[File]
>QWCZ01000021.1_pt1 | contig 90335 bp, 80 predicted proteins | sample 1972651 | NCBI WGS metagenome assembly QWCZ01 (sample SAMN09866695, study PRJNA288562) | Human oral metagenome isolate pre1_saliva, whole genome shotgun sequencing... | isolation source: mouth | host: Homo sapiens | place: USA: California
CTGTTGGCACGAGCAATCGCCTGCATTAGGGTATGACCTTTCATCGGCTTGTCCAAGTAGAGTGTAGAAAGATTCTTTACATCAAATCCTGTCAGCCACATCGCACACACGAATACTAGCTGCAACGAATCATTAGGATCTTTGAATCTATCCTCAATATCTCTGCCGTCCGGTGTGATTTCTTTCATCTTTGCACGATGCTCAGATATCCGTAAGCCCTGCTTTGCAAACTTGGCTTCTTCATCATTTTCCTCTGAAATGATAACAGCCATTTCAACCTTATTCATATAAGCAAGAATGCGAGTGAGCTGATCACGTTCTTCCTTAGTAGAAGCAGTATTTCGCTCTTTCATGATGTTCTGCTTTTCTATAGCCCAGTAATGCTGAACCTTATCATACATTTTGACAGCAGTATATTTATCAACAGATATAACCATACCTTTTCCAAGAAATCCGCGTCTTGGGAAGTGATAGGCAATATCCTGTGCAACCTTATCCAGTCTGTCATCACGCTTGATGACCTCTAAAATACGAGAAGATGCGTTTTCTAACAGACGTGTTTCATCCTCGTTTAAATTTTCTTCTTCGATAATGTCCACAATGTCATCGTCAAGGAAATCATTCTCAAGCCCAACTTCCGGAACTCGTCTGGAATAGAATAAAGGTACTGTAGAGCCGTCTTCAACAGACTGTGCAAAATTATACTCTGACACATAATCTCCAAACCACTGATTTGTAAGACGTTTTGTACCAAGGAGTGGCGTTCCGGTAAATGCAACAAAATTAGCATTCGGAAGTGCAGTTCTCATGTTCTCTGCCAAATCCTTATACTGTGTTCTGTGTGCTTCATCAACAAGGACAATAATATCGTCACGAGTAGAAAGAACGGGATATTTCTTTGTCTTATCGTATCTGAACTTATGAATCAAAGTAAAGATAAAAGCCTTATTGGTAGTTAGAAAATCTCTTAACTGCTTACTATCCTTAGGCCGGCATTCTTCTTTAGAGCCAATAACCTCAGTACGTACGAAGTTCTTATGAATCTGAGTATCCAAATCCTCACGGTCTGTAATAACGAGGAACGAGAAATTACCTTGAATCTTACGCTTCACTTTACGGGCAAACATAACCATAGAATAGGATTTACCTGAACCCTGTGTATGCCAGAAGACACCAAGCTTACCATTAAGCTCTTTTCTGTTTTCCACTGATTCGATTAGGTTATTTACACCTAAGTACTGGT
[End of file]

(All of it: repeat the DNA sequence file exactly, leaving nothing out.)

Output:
>QWCZ01000021.1_pt1 | contig 90335 bp, 80 predicted proteins | sample 1972651 | NCBI WGS metagenome assembly QWCZ01 (sample SAMN09866695, study PRJNA288562) | Human oral metagenome isolate pre1_saliva, whole genome shotgun sequencing... | isolation source: mouth | host: Homo sapiens | place: USA: California
CTGTTGGCACGAGCAATCGCCTGCATTAGGGTATGACCTTTCATCGGCTTGTCCAAGTAGAGTGTAGAAAGATTCTTTACATCAAATCCTGTCAGCCACATCGCACACACGAATACTAGCTGCAACGAATCATTAGGATCTTTGAATCTATCCTCAATATCTCTGCCGTCCGGTGTGATTTCTTTCATCTTTGCACGATGCTCAGATATCCGTAAGCCCTGCTTTGCAAACTTGGCTTCTTCATCATTTTCCTCTGAAATGATAACAGCCATTTCAACCTTATTCATATAAGCAAGAATGCGAGTGAGCTGATCACGTTCTTCCTTAGTAGAAGCAGTATTTCGCTCTTTCATGATGTTCTGCTTTTCTATAGCCCAGTAATGCTGAACCTTATCATACATTTTGACAGCAGTATATTTATCAACAGATATAACCATACCTTTTCCAAGAAATCCGCGTCTTGGGAAGTGATAGGCAATATCCTGTGCAACCTTATCCAGTCTGTCATCACGCTTGATGACCTCTAAAATACGAGAAGATGCGTTTTCTAACAGACGTGTTTCATCCTCGTTTAAATTTTCTTCTTCGATAATGTCCACAATGTCATCGTCAAGGAAATCATTCTCAAGCCCAACTTCCGGAACTCGTCTGGAATAGAATAAAGGTACTGTAGAGCCGTCTTCAACAGACTGTGCAAAATTATACTCTGACACATAATCTCCAAACCACTGATTTGTAAGACGTTTTGTACCAAGGAGTGGCGTTCCGGTAAATGCAACAAAATTAGCATTCGGAAGTGCAGTTCTCATGTTCTCTGCCAAATCCTTATACTGTGTTCTGTGTGCTTCATCAACAAGGACAATAATATCGTCACGAGTAGAAAGAACGGGATATTTCTTTGTCTTATCGTATCTGAACTTATGAATCAAAGTAAAGATAAAAGCCTTATTGGTAGTTAGAAAATCTCTTAACTGCTTACTATCCTTAGGCCGGCATTCTTCTTTAGAGCCAATAACCTCAGTACGTACGAAGTTCTTATGAATCTGAGTATCCAAATCCTCACGGTCTGTAATAACGAGGAACGAGAAATTACCTTGAATCTTACGCTTCACTTTACGGGCAAACATAACCATAGAATAGGATTTACCTGAACCCTGTGTATGCCAGAAGACACCAAGCTTACCATTAAGCTCTTTTCTGTTTTCCACTGATTCGATTAGGTTATTTACACCTAAGTACTGGT